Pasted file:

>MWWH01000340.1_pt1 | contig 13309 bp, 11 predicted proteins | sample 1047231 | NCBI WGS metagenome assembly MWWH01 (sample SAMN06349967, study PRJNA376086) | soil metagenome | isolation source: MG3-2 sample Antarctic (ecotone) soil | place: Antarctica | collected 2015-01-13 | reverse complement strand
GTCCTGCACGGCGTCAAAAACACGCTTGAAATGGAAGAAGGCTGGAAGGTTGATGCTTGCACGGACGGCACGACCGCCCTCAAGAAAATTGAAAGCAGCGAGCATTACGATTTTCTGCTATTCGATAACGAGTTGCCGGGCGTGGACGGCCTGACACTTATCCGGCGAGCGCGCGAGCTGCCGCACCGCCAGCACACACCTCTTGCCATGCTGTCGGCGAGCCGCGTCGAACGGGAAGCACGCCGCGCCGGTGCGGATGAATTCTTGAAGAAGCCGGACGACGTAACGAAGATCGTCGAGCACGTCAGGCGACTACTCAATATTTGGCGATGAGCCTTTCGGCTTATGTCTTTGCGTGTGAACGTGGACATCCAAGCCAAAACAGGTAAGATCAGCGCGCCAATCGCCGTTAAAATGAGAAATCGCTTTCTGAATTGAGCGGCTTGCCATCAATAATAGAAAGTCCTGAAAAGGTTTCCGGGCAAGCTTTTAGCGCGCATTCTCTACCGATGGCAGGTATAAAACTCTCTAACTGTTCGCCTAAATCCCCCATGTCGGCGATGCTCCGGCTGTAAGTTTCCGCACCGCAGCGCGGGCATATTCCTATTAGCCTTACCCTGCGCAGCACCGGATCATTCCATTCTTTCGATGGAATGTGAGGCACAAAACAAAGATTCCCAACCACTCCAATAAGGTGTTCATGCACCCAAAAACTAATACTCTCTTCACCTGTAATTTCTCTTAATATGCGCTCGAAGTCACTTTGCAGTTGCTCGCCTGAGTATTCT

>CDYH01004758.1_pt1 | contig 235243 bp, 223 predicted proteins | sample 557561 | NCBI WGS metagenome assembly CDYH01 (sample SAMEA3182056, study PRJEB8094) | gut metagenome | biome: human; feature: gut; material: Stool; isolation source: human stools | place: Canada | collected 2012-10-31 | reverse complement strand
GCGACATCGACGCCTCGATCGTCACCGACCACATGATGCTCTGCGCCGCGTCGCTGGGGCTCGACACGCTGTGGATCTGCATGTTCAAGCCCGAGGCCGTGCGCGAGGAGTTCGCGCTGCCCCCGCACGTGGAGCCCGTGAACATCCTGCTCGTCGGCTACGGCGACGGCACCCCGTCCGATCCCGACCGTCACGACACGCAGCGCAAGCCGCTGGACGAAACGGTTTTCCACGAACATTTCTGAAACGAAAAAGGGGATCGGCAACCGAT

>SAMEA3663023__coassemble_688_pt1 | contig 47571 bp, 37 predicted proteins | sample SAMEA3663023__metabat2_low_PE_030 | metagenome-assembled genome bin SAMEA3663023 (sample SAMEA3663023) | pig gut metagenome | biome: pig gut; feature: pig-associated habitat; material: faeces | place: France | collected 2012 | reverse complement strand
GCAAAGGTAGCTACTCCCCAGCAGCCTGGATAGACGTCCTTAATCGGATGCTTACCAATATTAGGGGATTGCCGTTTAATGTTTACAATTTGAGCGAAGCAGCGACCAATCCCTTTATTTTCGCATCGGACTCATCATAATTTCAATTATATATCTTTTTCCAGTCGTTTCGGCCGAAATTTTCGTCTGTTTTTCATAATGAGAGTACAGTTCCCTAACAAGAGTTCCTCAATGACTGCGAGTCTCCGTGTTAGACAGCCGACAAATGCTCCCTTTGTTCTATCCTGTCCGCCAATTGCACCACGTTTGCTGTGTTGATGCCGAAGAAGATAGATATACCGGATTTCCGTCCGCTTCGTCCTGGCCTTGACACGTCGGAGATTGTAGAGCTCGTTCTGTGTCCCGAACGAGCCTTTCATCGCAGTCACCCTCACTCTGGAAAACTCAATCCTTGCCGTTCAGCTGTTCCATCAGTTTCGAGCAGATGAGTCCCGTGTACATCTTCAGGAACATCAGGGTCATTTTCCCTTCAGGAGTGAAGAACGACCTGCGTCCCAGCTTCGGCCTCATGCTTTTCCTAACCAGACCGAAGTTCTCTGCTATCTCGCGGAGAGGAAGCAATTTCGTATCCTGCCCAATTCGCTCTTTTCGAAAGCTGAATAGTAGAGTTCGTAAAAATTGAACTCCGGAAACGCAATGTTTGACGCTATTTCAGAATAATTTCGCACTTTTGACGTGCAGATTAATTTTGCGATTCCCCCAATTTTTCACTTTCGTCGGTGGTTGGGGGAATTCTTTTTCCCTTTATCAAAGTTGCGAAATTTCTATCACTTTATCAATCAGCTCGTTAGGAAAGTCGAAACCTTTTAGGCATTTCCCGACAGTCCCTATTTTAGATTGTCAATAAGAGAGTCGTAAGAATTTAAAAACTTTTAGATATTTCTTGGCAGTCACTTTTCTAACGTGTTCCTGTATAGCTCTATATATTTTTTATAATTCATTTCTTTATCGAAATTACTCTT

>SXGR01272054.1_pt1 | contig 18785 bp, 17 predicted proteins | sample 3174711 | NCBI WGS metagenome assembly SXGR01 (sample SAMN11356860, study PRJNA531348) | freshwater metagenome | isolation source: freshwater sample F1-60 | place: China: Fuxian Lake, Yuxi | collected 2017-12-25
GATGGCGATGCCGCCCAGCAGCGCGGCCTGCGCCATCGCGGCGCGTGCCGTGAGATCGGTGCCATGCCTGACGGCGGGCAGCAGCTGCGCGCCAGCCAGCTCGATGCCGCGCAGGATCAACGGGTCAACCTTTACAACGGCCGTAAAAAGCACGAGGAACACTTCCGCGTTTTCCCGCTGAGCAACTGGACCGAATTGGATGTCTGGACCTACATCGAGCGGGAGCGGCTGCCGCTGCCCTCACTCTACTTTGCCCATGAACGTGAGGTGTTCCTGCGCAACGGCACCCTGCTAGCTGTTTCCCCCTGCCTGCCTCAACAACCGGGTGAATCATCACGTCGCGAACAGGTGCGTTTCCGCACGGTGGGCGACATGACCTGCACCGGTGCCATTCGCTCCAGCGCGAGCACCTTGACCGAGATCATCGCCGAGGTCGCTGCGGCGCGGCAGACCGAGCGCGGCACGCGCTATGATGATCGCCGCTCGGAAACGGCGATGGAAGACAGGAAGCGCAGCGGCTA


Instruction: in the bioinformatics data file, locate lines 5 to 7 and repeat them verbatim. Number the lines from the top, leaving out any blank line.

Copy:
>SAMEA3663023__coassemble_688_pt1 | contig 47571 bp, 37 predicted proteins | sample SAMEA3663023__metabat2_low_PE_030 | metagenome-assembled genome bin SAMEA3663023 (sample SAMEA3663023) | pig gut metagenome | biome: pig gut; feature: pig-associated habitat; material: faeces | place: France | collected 2012 | reverse complement strand
GCAAAGGTAGCTACTCCCCAGCAGCCTGGATAGACGTCCTTAATCGGATGCTTACCAATATTAGGGGATTGCCGTTTAATGTTTACAATTTGAGCGAAGCAGCGACCAATCCCTTTATTTTCGCATCGGACTCATCATAATTTCAATTATATATCTTTTTCCAGTCGTTTCGGCCGAAATTTTCGTCTGTTTTTCATAATGAGAGTACAGTTCCCTAACAAGAGTTCCTCAATGACTGCGAGTCTCCGTGTTAGACAGCCGACAAATGCTCCCTTTGTTCTATCCTGTCCGCCAATTGCACCACGTTTGCTGTGTTGATGCCGAAGAAGATAGATATACCGGATTTCCGTCCGCTTCGTCCTGGCCTTGACACGTCGGAGATTGTAGAGCTCGTTCTGTGTCCCGAACGAGCCTTTCATCGCAGTCACCCTCACTCTGGAAAACTCAATCCTTGCCGTTCAGCTGTTCCATCAGTTTCGAGCAGATGAGTCCCGTGTACATCTTCAGGAACATCAGGGTCATTTTCCCTTCAGGAGTGAAGAACGACCTGCGTCCCAGCTTCGGCCTCATGCTTTTCCTAACCAGACCGAAGTTCTCTGCTATCTCGCGGAGAGGAAGCAATTTCGTATCCTGCCCAATTCGCTCTTTTCGAAAGCTGAATAGTAGAGTTCGTAAAAATTGAACTCCGGAAACGCAATGTTTGACGCTATTTCAGAATAATTTCGCACTTTTGACGTGCAGATTAATTTTGCGATTCCCCCAATTTTTCACTTTCGTCGGTGGTTGGGGGAATTCTTTTTCCCTTTATCAAAGTTGCGAAATTTCTATCACTTTATCAATCAGCTCGTTAGGAAAGTCGAAACCTTTTAGGCATTTCCCGACAGTCCCTATTTTAGATTGTCAATAAGAGAGTCGTAAGAATTTAAAAACTTTTAGATATTTCTTGGCAGTCACTTTTCTAACGTGTTCCTGTATAGCTCTATATATTTTTTATAATTCATTTCTTTATCGAAATTACTCTT

>SXGR01272054.1_pt1 | contig 18785 bp, 17 predicted proteins | sample 3174711 | NCBI WGS metagenome assembly SXGR01 (sample SAMN11356860, study PRJNA531348) | freshwater metagenome | isolation source: freshwater sample F1-60 | place: China: Fuxian Lake, Yuxi | collected 2017-12-25